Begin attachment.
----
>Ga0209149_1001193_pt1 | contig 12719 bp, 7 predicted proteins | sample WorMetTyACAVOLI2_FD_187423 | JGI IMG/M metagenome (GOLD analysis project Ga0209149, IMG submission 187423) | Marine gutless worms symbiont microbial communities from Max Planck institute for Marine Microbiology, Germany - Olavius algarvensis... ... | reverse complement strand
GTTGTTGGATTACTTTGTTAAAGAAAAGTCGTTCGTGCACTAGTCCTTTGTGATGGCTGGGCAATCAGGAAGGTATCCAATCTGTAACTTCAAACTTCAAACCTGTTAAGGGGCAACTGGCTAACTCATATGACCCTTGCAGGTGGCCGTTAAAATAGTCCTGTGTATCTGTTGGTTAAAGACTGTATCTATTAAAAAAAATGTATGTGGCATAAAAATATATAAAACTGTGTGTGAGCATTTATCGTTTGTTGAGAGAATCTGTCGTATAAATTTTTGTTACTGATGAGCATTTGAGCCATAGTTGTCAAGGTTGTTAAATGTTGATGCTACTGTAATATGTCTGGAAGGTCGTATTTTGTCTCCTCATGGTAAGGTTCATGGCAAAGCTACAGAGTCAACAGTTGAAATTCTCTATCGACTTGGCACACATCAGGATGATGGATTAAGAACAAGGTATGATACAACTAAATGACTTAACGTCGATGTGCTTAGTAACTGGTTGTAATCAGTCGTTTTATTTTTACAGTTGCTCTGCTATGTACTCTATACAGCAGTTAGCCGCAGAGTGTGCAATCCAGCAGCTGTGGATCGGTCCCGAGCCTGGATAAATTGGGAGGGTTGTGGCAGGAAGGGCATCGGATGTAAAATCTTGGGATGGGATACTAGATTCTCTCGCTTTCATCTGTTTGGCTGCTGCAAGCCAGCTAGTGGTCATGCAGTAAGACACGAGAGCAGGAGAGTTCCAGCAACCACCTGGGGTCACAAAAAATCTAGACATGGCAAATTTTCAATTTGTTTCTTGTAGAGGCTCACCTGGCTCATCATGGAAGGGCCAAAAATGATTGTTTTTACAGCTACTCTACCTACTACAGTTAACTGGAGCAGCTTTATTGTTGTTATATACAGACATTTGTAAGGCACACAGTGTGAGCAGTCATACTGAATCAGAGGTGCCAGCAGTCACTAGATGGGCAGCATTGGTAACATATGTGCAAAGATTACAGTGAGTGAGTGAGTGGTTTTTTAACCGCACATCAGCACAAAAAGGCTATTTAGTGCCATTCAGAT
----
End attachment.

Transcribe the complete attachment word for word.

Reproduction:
>Ga0209149_1001193_pt1 | contig 12719 bp, 7 predicted proteins | sample WorMetTyACAVOLI2_FD_187423 | JGI IMG/M metagenome (GOLD analysis project Ga0209149, IMG submission 187423) | Marine gutless worms symbiont microbial communities from Max Planck institute for Marine Microbiology, Germany - Olavius algarvensis... ... | reverse complement strand
GTTGTTGGATTACTTTGTTAAAGAAAAGTCGTTCGTGCACTAGTCCTTTGTGATGGCTGGGCAATCAGGAAGGTATCCAATCTGTAACTTCAAACTTCAAACCTGTTAAGGGGCAACTGGCTAACTCATATGACCCTTGCAGGTGGCCGTTAAAATAGTCCTGTGTATCTGTTGGTTAAAGACTGTATCTATTAAAAAAAATGTATGTGGCATAAAAATATATAAAACTGTGTGTGAGCATTTATCGTTTGTTGAGAGAATCTGTCGTATAAATTTTTGTTACTGATGAGCATTTGAGCCATAGTTGTCAAGGTTGTTAAATGTTGATGCTACTGTAATATGTCTGGAAGGTCGTATTTTGTCTCCTCATGGTAAGGTTCATGGCAAAGCTACAGAGTCAACAGTTGAAATTCTCTATCGACTTGGCACACATCAGGATGATGGATTAAGAACAAGGTATGATACAACTAAATGACTTAACGTCGATGTGCTTAGTAACTGGTTGTAATCAGTCGTTTTATTTTTACAGTTGCTCTGCTATGTACTCTATACAGCAGTTAGCCGCAGAGTGTGCAATCCAGCAGCTGTGGATCGGTCCCGAGCCTGGATAAATTGGGAGGGTTGTGGCAGGAAGGGCATCGGATGTAAAATCTTGGGATGGGATACTAGATTCTCTCGCTTTCATCTGTTTGGCTGCTGCAAGCCAGCTAGTGGTCATGCAGTAAGACACGAGAGCAGGAGAGTTCCAGCAACCACCTGGGGTCACAAAAAATCTAGACATGGCAAATTTTCAATTTGTTTCTTGTAGAGGCTCACCTGGCTCATCATGGAAGGGCCAAAAATGATTGTTTTTACAGCTACTCTACCTACTACAGTTAACTGGAGCAGCTTTATTGTTGTTATATACAGACATTTGTAAGGCACACAGTGTGAGCAGTCATACTGAATCAGAGGTGCCAGCAGTCACTAGATGGGCAGCATTGGTAACATATGTGCAAAGATTACAGTGAGTGAGTGAGTGGTTTTTTAACCGCACATCAGCACAAAAAGGCTATTTAGTGCCATTCAGAT